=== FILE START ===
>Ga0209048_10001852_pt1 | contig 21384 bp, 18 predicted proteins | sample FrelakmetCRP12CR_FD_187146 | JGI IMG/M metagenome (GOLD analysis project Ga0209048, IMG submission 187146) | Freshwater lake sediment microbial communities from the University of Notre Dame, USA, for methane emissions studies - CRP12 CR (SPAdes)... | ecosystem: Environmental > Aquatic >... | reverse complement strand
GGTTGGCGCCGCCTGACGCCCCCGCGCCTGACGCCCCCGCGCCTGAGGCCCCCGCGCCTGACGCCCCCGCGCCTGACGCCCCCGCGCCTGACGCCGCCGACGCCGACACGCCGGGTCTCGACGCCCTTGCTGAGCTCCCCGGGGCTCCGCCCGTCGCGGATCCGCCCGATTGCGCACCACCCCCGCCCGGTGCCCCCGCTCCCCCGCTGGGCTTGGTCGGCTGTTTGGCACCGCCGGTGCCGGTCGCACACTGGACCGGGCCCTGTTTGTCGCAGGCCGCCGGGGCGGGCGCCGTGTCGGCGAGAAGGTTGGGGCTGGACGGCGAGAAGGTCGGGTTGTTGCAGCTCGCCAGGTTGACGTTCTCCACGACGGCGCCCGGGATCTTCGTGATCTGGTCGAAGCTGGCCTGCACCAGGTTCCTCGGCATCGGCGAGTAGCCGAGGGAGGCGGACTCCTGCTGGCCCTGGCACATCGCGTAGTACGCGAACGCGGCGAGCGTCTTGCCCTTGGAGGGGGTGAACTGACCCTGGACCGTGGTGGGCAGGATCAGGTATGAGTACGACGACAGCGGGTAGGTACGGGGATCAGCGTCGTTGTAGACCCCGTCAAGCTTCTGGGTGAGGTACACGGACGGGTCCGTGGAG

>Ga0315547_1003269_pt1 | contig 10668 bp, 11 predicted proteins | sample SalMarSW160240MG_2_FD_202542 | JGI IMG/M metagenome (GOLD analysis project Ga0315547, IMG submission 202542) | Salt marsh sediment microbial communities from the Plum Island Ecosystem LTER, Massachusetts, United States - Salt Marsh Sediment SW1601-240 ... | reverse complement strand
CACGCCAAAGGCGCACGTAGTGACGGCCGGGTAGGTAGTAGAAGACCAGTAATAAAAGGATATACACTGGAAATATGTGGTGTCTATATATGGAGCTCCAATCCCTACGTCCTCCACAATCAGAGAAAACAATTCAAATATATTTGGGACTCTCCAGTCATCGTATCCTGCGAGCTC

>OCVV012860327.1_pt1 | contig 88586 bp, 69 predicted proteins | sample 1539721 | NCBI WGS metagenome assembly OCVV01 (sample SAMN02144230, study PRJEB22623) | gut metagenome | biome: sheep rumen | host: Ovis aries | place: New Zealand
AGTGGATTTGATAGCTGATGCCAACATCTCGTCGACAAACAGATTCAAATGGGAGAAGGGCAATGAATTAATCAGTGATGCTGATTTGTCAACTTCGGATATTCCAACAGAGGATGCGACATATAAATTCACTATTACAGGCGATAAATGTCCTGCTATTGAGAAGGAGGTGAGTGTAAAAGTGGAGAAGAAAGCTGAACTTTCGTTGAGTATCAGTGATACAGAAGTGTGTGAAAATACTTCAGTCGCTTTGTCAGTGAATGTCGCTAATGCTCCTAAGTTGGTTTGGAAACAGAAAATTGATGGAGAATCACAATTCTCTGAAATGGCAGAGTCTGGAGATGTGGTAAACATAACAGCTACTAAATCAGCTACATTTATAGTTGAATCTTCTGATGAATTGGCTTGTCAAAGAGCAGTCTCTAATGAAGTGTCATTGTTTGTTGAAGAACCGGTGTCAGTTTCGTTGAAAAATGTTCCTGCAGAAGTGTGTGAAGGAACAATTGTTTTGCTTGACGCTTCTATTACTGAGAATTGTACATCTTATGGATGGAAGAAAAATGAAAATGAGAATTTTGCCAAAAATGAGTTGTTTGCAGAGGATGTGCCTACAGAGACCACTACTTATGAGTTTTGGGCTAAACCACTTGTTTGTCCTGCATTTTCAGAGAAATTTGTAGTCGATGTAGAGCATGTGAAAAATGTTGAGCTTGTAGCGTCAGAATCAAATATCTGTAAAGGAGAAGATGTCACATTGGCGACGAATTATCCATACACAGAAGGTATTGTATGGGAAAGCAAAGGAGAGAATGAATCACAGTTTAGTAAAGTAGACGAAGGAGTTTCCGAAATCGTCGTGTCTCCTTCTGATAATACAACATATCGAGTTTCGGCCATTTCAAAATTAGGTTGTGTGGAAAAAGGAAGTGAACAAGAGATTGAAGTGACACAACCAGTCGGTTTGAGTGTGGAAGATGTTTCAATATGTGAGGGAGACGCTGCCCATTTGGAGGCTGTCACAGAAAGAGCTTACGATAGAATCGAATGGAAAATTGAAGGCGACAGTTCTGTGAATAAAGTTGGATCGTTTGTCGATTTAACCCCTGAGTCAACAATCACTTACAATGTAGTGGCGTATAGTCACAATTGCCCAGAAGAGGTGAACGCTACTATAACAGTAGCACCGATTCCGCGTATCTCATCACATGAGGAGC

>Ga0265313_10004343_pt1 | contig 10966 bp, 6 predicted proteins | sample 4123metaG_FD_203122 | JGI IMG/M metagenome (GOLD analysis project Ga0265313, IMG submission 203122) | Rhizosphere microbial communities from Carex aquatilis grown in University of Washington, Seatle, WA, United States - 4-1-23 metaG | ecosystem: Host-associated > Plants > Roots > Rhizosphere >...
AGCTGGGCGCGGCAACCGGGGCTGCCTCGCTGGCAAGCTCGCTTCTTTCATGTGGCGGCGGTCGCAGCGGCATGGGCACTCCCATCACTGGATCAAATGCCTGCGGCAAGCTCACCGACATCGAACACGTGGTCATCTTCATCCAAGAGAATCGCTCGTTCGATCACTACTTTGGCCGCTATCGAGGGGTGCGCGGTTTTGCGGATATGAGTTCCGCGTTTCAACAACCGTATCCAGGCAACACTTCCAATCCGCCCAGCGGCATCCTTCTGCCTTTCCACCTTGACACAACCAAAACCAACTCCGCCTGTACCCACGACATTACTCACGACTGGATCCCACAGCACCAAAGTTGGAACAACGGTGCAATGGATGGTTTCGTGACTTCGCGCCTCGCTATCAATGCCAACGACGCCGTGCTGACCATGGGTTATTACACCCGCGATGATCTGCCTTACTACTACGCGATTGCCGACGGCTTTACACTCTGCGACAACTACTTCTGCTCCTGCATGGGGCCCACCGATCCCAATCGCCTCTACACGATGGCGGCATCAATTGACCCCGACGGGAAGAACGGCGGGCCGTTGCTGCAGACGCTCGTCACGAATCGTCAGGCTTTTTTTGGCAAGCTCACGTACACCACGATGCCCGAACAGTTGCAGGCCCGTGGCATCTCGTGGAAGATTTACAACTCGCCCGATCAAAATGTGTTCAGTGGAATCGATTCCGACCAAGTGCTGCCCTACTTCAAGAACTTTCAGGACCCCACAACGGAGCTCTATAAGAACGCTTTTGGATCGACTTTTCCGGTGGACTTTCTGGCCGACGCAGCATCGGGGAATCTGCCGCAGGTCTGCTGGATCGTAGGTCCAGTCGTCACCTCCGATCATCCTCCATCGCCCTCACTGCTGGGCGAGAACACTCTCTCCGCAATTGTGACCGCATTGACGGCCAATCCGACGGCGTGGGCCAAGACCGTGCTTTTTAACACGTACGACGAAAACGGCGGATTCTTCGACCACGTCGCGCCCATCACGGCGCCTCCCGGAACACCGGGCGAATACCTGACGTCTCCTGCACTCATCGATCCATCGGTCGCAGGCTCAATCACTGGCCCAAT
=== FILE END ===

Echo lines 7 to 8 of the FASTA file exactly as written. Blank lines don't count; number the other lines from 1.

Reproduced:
>Ga0265313_10004343_pt1 | contig 10966 bp, 6 predicted proteins | sample 4123metaG_FD_203122 | JGI IMG/M metagenome (GOLD analysis project Ga0265313, IMG submission 203122) | Rhizosphere microbial communities from Carex aquatilis grown in University of Washington, Seatle, WA, United States - 4-1-23 metaG | ecosystem: Host-associated > Plants > Roots > Rhizosphere >...
AGCTGGGCGCGGCAACCGGGGCTGCCTCGCTGGCAAGCTCGCTTCTTTCATGTGGCGGCGGTCGCAGCGGCATGGGCACTCCCATCACTGGATCAAATGCCTGCGGCAAGCTCACCGACATCGAACACGTGGTCATCTTCATCCAAGAGAATCGCTCGTTCGATCACTACTTTGGCCGCTATCGAGGGGTGCGCGGTTTTGCGGATATGAGTTCCGCGTTTCAACAACCGTATCCAGGCAACACTTCCAATCCGCCCAGCGGCATCCTTCTGCCTTTCCACCTTGACACAACCAAAACCAACTCCGCCTGTACCCACGACATTACTCACGACTGGATCCCACAGCACCAAAGTTGGAACAACGGTGCAATGGATGGTTTCGTGACTTCGCGCCTCGCTATCAATGCCAACGACGCCGTGCTGACCATGGGTTATTACACCCGCGATGATCTGCCTTACTACTACGCGATTGCCGACGGCTTTACACTCTGCGACAACTACTTCTGCTCCTGCATGGGGCCCACCGATCCCAATCGCCTCTACACGATGGCGGCATCAATTGACCCCGACGGGAAGAACGGCGGGCCGTTGCTGCAGACGCTCGTCACGAATCGTCAGGCTTTTTTTGGCAAGCTCACGTACACCACGATGCCCGAACAGTTGCAGGCCCGTGGCATCTCGTGGAAGATTTACAACTCGCCCGATCAAAATGTGTTCAGTGGAATCGATTCCGACCAAGTGCTGCCCTACTTCAAGAACTTTCAGGACCCCACAACGGAGCTCTATAAGAACGCTTTTGGATCGACTTTTCCGGTGGACTTTCTGGCCGACGCAGCATCGGGGAATCTGCCGCAGGTCTGCTGGATCGTAGGTCCAGTCGTCACCTCCGATCATCCTCCATCGCCCTCACTGCTGGGCGAGAACACTCTCTCCGCAATTGTGACCGCATTGACGGCCAATCCGACGGCGTGGGCCAAGACCGTGCTTTTTAACACGTACGACGAAAACGGCGGATTCTTCGACCACGTCGCGCCCATCACGGCGCCTCCCGGAACACCGGGCGAATACCTGACGTCTCCTGCACTCATCGATCCATCGGTCGCAGGCTCAATCACTGGCCCAAT